Bruce and Rosie Whatley and Bryan and I will be at the first two performances. You might just also get to meet a bloke called Pete…
As composer Jonathon Biggins says, ‘Ewes will love it.’
Awards and Shortlistings
Refuge has just been shortlisted for the Aurealis Awards (Sci-Fi and Fantasy). Enormous thanks to everyone.
There are more bookings still being finalised to be added, but this is what’s been confirmed so far. If I can’t get to your school or preschool, then a video conference may be possible, arranged through HarperCollins. Please contact Jacqui Barton at email@example.com
You can also download videos of talks about various books or workshop ideas from the excellent HarperCollin’s Teachers’ Hub. Go to www.harpercollins.com.au and click on Teacher’s Hub (there are also excellent teacher’s notes for most of my books) or contact Jacqui Barton, Education Manager, HarperCollins at the email address above.
Invitations to speak should be sent to the Laureate Office, or check the Laureate web-site, www.childrenslaureate.org.au, for schedule updates. If I’m in your area then I’ll try to fit in any other invitations.
April 4: Talk at the Sydney Jewish Museum
April 8: Dance to Dinosaurs Love Cheese Braidwood Library & Dance to Dinosaurs Love Cheese Bungendore Library
May 6-8: Adelaide, talks to schools
May 9: MANTLE conference (annual professional conference for teacher librarians in the Maitland, Newcastle, Taree, Lake Macquarie and Central Coast districts), Newcastle
May 11: Araluen, Open Garden day: contact Open Garden Scheme.
May 17-18: National Children’s Book Council of Australia (CBCA) conference, ACT
May 19: CBCA visit to our property
May 21: National Story Time at the National Library, ACT
May 23: History Council of Australia panel at the Sydney Word Festival
May 24: Colin Simpson Memorial Lecture, Australian Society of Authors, Melbourne
July 9-12: : ALIA conference, Darwin, and other talks in the Northern Territory
August 8-10: The Bendigo Literary Festival, VIC
August 23-26: Sessions at the Melbourne Writer’s Festival, VIC
August 27-28: Christchurch Writer’s Festival, New Zealand
August 29- September 2: Storylines Festival, Auckland and Wellington, New Zealand
October 22: Launch Children’s Day, ACT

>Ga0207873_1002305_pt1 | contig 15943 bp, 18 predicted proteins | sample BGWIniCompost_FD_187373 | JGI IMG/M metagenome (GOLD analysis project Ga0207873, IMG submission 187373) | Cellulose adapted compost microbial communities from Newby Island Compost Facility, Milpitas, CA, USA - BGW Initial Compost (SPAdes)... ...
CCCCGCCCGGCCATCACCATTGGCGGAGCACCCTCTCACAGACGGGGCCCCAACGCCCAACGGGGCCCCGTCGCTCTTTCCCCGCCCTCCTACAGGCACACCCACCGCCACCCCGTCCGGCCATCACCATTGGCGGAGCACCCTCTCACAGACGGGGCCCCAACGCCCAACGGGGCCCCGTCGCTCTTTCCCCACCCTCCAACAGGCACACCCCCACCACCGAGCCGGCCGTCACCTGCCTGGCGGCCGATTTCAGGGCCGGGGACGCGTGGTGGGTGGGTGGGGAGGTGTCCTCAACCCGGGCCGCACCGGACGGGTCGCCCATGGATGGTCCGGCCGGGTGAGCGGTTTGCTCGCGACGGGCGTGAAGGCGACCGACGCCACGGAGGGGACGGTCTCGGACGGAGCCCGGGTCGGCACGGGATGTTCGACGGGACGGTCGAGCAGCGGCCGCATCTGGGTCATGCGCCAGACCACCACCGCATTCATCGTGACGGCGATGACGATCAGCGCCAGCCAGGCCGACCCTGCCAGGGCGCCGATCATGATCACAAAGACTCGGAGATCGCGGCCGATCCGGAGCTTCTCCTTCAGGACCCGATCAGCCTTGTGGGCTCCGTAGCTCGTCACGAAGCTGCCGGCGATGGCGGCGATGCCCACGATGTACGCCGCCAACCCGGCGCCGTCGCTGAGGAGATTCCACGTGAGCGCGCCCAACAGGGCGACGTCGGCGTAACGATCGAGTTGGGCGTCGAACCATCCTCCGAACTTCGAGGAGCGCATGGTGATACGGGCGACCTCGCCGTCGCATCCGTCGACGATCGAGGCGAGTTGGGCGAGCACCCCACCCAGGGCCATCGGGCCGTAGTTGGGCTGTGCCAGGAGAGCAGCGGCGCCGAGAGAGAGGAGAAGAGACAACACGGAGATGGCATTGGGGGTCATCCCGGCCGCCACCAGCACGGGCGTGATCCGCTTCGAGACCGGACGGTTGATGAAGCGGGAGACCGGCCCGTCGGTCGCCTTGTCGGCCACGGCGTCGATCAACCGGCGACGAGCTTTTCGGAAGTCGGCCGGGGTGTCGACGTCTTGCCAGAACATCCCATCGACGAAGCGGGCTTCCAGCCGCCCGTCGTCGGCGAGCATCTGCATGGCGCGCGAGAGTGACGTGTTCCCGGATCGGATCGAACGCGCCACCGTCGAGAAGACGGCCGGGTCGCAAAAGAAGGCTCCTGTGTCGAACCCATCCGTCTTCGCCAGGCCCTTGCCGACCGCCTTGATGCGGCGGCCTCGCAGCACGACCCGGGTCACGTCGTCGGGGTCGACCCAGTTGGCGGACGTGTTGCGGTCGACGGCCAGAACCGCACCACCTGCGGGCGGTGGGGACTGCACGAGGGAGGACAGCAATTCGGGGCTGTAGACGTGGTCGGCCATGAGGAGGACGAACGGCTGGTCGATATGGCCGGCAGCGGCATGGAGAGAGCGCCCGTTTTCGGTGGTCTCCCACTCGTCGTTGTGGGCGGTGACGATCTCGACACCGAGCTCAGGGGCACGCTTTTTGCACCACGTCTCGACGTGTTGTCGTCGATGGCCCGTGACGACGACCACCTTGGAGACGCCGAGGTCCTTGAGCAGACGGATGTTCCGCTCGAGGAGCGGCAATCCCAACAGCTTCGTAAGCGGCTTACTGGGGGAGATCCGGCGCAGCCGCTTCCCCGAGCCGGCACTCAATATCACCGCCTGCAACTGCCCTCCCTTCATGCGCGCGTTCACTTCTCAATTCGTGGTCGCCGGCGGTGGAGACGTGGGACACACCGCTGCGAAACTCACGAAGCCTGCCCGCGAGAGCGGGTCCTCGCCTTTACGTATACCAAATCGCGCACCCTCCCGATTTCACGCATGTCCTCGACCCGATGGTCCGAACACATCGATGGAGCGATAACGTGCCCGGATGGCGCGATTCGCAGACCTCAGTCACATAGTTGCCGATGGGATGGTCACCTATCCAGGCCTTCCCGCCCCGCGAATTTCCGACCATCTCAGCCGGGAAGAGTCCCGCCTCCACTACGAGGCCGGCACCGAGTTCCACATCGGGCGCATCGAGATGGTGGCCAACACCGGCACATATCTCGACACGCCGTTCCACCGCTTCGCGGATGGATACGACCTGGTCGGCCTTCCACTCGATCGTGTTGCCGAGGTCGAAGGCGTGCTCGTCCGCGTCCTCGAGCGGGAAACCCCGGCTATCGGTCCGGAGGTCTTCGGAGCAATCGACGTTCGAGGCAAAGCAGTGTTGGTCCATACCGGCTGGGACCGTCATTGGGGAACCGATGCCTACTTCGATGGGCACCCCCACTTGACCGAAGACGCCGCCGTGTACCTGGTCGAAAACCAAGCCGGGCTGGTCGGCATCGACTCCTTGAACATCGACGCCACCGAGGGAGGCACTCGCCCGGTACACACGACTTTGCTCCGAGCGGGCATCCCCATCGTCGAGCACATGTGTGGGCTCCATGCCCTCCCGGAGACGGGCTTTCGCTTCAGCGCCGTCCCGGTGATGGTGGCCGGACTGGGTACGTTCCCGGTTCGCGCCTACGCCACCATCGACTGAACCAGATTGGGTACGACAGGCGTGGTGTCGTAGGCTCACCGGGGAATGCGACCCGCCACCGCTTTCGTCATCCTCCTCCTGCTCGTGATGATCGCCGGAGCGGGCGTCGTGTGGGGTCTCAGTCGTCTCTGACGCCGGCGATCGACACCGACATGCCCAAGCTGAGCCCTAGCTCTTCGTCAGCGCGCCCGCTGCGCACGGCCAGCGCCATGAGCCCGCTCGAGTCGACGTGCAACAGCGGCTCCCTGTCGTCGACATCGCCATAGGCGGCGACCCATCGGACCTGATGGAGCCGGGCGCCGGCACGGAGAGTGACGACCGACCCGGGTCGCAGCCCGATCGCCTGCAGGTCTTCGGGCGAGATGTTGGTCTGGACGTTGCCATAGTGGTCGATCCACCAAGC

October 28-30: Conference, Southport, QLD
November 8-9: Araluen Open Garden Days. Contact the Open Garden Scheme
Nove 14-22: Port Hedland WA
The March Garden:
It’s rained. And rained. Actually not all that much rain, but enough that the valley is green again. The wallabies are fat, their fur fluffy. And the garden has gone bananas. Well, not bananas – they haven’t flowered yet. But paw-pawed – it’s a rare year we get a paw-paw crop in this climate. The limes are getting plump, as are the oranges, and the Japanese maple has decided to put out new green leaves instead of prematurely turning red as it was a month ago.
And I have been planting – red cabbages, winter lettuce, garlic, quick-maturing round carrots, pansies, Iceland poppies, chrysanthemums, Easter daisies and shallots.
And eating. Salads of gated carrot and newly tender parsley; vast amounts of tomatoes, plus for some reason fresh dates, not ours – our date trees are a couple of decades from cropping – but for some reason I have a passion for them which should evaporate soon. Maybe they balance the tomatoes.
The freezer is full of tomato puree and tomato soup. The cupboard is well chutneyed. And the cucumber vines are putting out both new leaves and fruit when I thought they’d been mildewed almost to extinction. The pumpkins are setting fruit…
Life is good.
What to plant in March
|Plants to eat:||Plants for beauty:|
|Custard apples||fill bare spots with ferns.|
|Plants to eat:||Plants for beauty:|
|Macadamias||sweet peas and stock|
|and fast-maturing Asian veg like tatsoi, pak choi and mitsuba|
|Plants to eat:||Plants for beauty:|
|Seedlings of broccoli||Ranunculi|
|Spinach||Seedlings of Iceland poppy|
|Strawberry runners||Sweet peas|
Jobs for March:
o Plant potted fruit and other trees now while it’s still warm but not blisteringly hot
o Plant LOTS of parsley and silverbeet now so you can pick home-grown greens all winter
o Snip off dead roses and other flowers to keep plants blooming longer
o Tip out the ‘concrete’ in your pots and hanging baskets, and repot your plants with fresh potting mix, mixed with water-retaining crystals and slow-release plant food
o Give the lawn a good soaking then mow a week later, to help thicken it up for winter
o Hunt out autumn and winter-blooming, easy care salvias at the nursery
Thick Simple Tomato Soup
- 8 kg tomatoes, very fresh and not refrigerated (chilling a tomatospoils the flavour)
- 1 pk frozen onions or 8 red onions chopped (freezing dos not affect onions’ flavor much, only their texture, which doesn’t matter here)
- 4 litres chicken stock
- 6 carrots peeled
- 1 bunch parsley
- 1 bulb garlic, peeled (yes – bulb, not clove)
Boil till soft
Add freshly chopped basil
Serve hot or cold
Best Tomato Salad
Serves 1 greedy person.
- 8 of the best tomatoes chopped
- 1 tbsp olive oil
- ½ tsp balsamic vinegar
- 1/8 tsp French mustard
- ½ tsp salt
- 1 hunk very good bread
Add to tomatoes
Leave for half an hour
Place the bread on a plate
Cover with tomato and dressing
Let the bread soak up the juices
Eat slowly, with great joy, it’s sunlight on a plate
Cheese and Tomato Toasted Sandwich with a Difference
- 4 slices thick good bread – not pre-sliced
- 4 slices of your favorite cheese, cutthick
- Many cherry tomatoes, with a cross cut with a sharp knife in the top of each one
- 1 tbsp chopped chives
- fresh black pepper
Top the bread with cheese and scatter chives
Cram on as many tomatoes as will fit, sliced side upwards
Place at the top of the oven on the highest setting for about 10 minutes, till the tomatoes blacken at the edges
Remove from oven. Grate on pepper
The cheese will be runny, the tomatoes’ juices have leaked into the bread… and the whole lot will be divine.
For more information from Jackie, please go to her website: www.jackiefrench.com